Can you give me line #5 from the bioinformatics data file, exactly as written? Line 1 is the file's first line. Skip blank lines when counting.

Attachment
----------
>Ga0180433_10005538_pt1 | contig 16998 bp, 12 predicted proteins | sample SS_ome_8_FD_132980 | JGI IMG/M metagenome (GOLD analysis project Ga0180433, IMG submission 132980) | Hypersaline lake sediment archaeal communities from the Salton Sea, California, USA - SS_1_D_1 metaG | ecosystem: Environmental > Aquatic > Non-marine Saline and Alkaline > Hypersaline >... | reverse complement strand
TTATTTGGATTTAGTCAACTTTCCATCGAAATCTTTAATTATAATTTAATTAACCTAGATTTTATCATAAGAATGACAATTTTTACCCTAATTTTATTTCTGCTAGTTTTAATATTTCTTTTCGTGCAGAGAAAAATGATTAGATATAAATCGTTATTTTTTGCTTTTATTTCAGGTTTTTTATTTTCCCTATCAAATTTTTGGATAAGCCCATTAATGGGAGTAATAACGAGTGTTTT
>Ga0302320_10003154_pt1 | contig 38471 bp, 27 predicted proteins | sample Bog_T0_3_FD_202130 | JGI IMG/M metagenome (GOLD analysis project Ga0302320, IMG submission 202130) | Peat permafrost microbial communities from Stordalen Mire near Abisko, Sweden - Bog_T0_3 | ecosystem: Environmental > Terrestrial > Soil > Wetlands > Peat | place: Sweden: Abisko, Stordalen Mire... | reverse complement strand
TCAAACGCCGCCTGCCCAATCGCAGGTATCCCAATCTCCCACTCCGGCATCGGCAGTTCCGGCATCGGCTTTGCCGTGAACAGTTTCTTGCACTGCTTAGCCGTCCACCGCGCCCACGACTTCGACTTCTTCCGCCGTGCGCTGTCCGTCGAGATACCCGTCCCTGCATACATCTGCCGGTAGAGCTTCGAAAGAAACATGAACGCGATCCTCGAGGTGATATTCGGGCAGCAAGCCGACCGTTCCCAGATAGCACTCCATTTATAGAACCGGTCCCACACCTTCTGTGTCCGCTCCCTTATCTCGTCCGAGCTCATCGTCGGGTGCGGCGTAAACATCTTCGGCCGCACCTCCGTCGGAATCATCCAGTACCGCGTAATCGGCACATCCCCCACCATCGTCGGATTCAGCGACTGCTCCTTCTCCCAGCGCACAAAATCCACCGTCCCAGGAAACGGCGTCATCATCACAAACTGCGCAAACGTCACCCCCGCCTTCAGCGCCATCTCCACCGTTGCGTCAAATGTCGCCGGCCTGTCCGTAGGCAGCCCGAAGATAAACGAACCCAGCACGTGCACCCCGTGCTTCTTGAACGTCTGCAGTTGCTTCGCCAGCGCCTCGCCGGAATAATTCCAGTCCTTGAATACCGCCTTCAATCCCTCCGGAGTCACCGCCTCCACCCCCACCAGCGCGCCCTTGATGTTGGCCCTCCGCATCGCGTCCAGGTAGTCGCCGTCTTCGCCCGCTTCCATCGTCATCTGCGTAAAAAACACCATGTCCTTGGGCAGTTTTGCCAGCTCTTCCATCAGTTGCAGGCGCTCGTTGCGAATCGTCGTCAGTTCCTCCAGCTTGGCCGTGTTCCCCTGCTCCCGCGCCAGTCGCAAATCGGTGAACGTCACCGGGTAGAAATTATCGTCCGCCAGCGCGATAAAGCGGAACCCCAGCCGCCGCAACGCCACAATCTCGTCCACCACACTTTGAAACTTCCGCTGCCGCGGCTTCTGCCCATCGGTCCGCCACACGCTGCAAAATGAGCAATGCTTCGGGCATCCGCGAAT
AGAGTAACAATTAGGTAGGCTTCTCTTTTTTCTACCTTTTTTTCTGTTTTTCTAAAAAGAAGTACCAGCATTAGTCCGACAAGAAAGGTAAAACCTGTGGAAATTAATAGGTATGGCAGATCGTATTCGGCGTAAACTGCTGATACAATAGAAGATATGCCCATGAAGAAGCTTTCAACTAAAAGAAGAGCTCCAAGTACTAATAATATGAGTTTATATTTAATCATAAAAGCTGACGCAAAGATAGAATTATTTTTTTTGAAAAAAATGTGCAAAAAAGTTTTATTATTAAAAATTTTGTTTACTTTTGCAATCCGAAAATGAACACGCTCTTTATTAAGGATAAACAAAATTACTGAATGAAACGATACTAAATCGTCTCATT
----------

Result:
AGAGTAACAATTAGGTAGGCTTCTCTTTTTTCTACCTTTTTTTCTGTTTTTCTAAAAAGAAGTACCAGCATTAGTCCGACAAGAAAGGTAAAACCTGTGGAAATTAATAGGTATGGCAGATCGTATTCGGCGTAAACTGCTGATACAATAGAAGATATGCCCATGAAGAAGCTTTCAACTAAAAGAAGAGCTCCAAGTACTAATAATATGAGTTTATATTTAATCATAAAAGCTGACGCAAAGATAGAATTATTTTTTTTGAAAAAAATGTGCAAAAAAGTTTTATTATTAAAAATTTTGTTTACTTTTGCAATCCGAAAATGAACACGCTCTTTATTAAGGATAAACAAAATTACTGAATGAAACGATACTAAATCGTCTCATT